The iPhone 4 is really bad news for mobile operators
- but good news for MVNOs that do not sell subsidised mobile phones.
The media is currently full of stories about how happy people are with the new iPhone version 4 and how many phones Apple is selling - according to the press coverage, the iPhone version 4 is the fastest selling iPhone to date.
But these articles are not describing the iPhone 4 from a financial perspective and none of the articles actually describe the impact the iPhone 4 will have on operators that are marketing and selling iPhones to their customers.
If you want to assess the iPhone 4, you need to examine its sales based on six parameters:
1. How does the iPhone 4 differ compared to previous iPhone models? For example, is it cheaper than previous models, thereby enabling a larger segment to be able to afford an iPhone? The answer to that question is NO, it costs the same as the previous models, it is not cheaper and it is not expanding the size of the “people who can afford an iPhone” market.
2. Does the iPhone 4 have a new form factor that makes it attractive to new customer segments that did not purchase previous iPhone models due to the design? NO, the new model is basically a facelift of existing models that in many ways can be compared to the launch of a new VW Golf - people who didn't like the old iPhone will most probably not change their mind having seen the new iPhone 4.
3. Which customers will primarily purchase the new iPhone 4, new customers or existing iPhone customers that want the new model? The answer to that question is that almost everyone who purchases a new iPhone will be existing iPhone users.
4. How will a massive upgrade of the iPhone base influence the economy of operators that have large customer bases that want a new subsidised iPhone 4? The answer is that the new iPhone 4 will negatively stimulate the operators’ churn and result in operators’ costs for subsidies and dealer commissions rocketing skyhigh.
5. What will happen with all the old iPhones when people purchase a new iPhone 4? Will they destroy them, or will they try to sell them to friends and family? They will of course try to sell them to friends and family or give them to their children. So where will all these new users of old iPhone models purchase their SIM cards and thereby their traffic? The answer is they will purchase their voice and data where it is cheapest, and in many countries that will be from a no-frill MVNO that sells SIM-only products to iPhone users.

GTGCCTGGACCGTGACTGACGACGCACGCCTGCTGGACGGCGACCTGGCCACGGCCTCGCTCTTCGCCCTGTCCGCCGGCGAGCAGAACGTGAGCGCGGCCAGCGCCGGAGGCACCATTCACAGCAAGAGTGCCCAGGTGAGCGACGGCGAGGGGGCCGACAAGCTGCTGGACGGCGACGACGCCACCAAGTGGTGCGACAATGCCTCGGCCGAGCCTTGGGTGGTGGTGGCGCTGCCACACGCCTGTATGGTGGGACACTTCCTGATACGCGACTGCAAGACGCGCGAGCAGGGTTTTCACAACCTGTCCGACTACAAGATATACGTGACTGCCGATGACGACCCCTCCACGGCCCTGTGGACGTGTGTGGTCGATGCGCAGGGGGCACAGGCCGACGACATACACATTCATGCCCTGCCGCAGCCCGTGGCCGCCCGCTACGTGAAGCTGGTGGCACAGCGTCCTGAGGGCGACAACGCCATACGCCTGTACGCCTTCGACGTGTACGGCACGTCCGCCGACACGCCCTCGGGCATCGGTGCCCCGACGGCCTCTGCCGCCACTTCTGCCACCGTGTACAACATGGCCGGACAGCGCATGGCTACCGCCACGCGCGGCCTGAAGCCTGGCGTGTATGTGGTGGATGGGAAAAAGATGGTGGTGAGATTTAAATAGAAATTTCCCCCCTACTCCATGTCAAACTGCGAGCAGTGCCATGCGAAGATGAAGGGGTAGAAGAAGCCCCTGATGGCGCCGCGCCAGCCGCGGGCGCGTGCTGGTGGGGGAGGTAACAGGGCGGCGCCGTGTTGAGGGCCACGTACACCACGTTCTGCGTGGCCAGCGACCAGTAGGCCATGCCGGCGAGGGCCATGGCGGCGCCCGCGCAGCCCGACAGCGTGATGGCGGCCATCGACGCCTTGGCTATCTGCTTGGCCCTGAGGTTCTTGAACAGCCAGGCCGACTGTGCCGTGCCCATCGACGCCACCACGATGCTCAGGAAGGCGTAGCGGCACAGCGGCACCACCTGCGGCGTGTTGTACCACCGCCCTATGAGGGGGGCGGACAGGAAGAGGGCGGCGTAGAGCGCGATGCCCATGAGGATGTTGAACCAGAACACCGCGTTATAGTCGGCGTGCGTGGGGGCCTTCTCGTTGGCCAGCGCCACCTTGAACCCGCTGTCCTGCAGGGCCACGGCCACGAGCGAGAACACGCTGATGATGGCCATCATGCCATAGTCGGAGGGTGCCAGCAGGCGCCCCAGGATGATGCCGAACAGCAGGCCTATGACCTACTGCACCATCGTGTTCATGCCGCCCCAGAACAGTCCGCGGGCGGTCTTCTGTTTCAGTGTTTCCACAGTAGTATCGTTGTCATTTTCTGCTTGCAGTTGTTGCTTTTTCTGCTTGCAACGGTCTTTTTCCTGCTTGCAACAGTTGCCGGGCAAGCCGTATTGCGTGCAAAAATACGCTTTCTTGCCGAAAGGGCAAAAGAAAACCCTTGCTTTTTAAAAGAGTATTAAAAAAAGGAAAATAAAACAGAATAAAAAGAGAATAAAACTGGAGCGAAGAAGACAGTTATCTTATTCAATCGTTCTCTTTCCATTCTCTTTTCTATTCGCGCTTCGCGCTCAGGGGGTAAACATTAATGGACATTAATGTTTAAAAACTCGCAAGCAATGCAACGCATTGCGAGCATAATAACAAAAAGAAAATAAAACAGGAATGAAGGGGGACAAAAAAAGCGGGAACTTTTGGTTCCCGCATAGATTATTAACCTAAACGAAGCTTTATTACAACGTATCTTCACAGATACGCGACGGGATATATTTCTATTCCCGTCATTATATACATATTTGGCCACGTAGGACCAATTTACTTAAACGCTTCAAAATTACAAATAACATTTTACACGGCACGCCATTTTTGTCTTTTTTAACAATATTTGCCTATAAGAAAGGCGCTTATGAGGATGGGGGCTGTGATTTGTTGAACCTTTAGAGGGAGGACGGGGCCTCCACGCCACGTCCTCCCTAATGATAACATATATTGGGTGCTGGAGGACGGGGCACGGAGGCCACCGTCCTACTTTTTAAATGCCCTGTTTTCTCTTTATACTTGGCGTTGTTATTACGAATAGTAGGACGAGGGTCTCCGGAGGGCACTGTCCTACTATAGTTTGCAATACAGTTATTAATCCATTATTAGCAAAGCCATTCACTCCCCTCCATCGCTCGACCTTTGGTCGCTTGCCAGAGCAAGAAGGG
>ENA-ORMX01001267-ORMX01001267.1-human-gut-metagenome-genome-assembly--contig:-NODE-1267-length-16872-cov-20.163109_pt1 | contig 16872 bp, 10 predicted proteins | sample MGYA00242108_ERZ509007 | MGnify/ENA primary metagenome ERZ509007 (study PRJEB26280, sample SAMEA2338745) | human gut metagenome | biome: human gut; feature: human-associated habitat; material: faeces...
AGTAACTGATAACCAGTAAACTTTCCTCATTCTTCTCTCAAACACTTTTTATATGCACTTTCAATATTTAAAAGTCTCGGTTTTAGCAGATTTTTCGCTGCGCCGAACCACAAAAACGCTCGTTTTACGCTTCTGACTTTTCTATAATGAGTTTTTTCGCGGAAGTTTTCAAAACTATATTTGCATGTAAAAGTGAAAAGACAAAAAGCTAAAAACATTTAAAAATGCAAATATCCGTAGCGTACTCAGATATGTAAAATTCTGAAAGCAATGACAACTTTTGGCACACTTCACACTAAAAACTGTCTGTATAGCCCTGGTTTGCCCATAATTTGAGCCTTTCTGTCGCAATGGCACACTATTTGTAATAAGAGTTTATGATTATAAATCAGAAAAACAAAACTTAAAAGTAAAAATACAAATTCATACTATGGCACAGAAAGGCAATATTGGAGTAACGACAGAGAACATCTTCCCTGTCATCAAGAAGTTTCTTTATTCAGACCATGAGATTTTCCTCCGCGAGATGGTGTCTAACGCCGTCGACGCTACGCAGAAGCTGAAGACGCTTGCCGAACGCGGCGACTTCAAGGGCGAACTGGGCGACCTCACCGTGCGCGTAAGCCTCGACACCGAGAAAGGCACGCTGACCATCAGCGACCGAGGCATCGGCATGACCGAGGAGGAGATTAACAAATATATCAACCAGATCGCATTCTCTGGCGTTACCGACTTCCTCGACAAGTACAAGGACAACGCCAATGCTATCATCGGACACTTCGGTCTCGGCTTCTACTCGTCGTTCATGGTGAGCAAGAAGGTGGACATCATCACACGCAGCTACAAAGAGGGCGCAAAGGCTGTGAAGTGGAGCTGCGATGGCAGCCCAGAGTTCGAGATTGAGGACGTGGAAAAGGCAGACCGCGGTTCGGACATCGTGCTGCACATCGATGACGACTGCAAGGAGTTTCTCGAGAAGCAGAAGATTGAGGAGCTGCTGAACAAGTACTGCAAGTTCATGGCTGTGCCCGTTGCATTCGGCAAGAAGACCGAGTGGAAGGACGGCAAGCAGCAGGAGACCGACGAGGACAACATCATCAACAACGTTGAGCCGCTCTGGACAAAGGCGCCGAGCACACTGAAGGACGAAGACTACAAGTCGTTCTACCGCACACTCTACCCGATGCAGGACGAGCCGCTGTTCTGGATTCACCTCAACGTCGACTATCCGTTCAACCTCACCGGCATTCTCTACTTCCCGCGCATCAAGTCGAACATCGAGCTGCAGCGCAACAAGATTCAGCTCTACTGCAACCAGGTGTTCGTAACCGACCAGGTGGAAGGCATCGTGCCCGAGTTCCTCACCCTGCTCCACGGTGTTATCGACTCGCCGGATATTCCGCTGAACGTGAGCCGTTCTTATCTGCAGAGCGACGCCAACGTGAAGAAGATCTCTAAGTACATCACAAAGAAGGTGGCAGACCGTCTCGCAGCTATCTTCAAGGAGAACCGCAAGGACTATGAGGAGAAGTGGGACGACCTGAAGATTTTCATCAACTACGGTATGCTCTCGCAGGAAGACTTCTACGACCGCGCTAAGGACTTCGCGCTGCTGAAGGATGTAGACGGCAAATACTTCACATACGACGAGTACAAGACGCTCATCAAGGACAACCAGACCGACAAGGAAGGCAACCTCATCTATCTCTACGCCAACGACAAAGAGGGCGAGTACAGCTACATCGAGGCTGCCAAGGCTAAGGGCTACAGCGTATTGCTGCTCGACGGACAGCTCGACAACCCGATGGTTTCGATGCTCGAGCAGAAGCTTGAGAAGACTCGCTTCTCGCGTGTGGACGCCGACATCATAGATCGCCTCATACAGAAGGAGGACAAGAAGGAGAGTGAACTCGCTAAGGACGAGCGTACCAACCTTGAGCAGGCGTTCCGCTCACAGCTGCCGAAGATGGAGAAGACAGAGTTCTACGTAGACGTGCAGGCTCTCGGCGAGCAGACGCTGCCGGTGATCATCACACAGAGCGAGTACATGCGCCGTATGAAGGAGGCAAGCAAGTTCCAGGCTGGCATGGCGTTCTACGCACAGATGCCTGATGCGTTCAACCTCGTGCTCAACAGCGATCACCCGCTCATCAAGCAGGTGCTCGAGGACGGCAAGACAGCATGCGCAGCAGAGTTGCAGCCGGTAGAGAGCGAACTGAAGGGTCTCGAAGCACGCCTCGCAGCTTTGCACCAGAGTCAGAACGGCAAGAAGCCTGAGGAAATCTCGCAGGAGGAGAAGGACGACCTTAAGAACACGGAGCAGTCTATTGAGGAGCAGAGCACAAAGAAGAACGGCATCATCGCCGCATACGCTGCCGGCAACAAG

6. How big is the iPhone market? Is it so big that it deserves the uncritical attention it is receiving? The answer is that the total number of iPhone users in the world today is about the same as the number of people holding a Polish passport. During a period where the global mobile market has grown by 1.1 billion users, Apple only sold 51 million mobile phones, while the other manufacturers sold over 3.4 billion phones. The truth of the matter is simply that the iPhone is a niche phone targeted at a niche segment that is getting an enormous amount of attention.
At the end of the day there is no doubt that the launch of the iPhone 4 has been very successful for Apple, but many operators will learn that the new mobile handset that has entered the market these past days will not expand the market and will most probably end up being an expensive new friend for many operators.As we follow the launch of the iPhone 4 from an operator's viewpoint, we are very much reminded about the research notes we originally wrote about the iPhone viewed through the eyes of an operator:
http://www.strandreports.com/sw3501.asp and another research note we published about how MVNOs were doing good business selling SIM cards to iPhones that mobile operators had heavily subsidised: http://www.strandreports.com/sw3964.asp.
We believe that the larger and older a mobile operator’s iPhone customer base is, the more costs they will have from the iPhone 4. We are certain that many of Apple's original and largest partners will experience an explosion in churn and that the money they will need to spend on subsidies and dealer commissions will have a negative influence on their revenue during the coming months.
In many areas it looks like the scenario we described in our report The moment of truth, a portrait of the iPhone in the summer of 2009 is repeating itself and that we will once again perhaps experience mobile operators issuing profit warnings due to large subsidies for the new iPhone 4.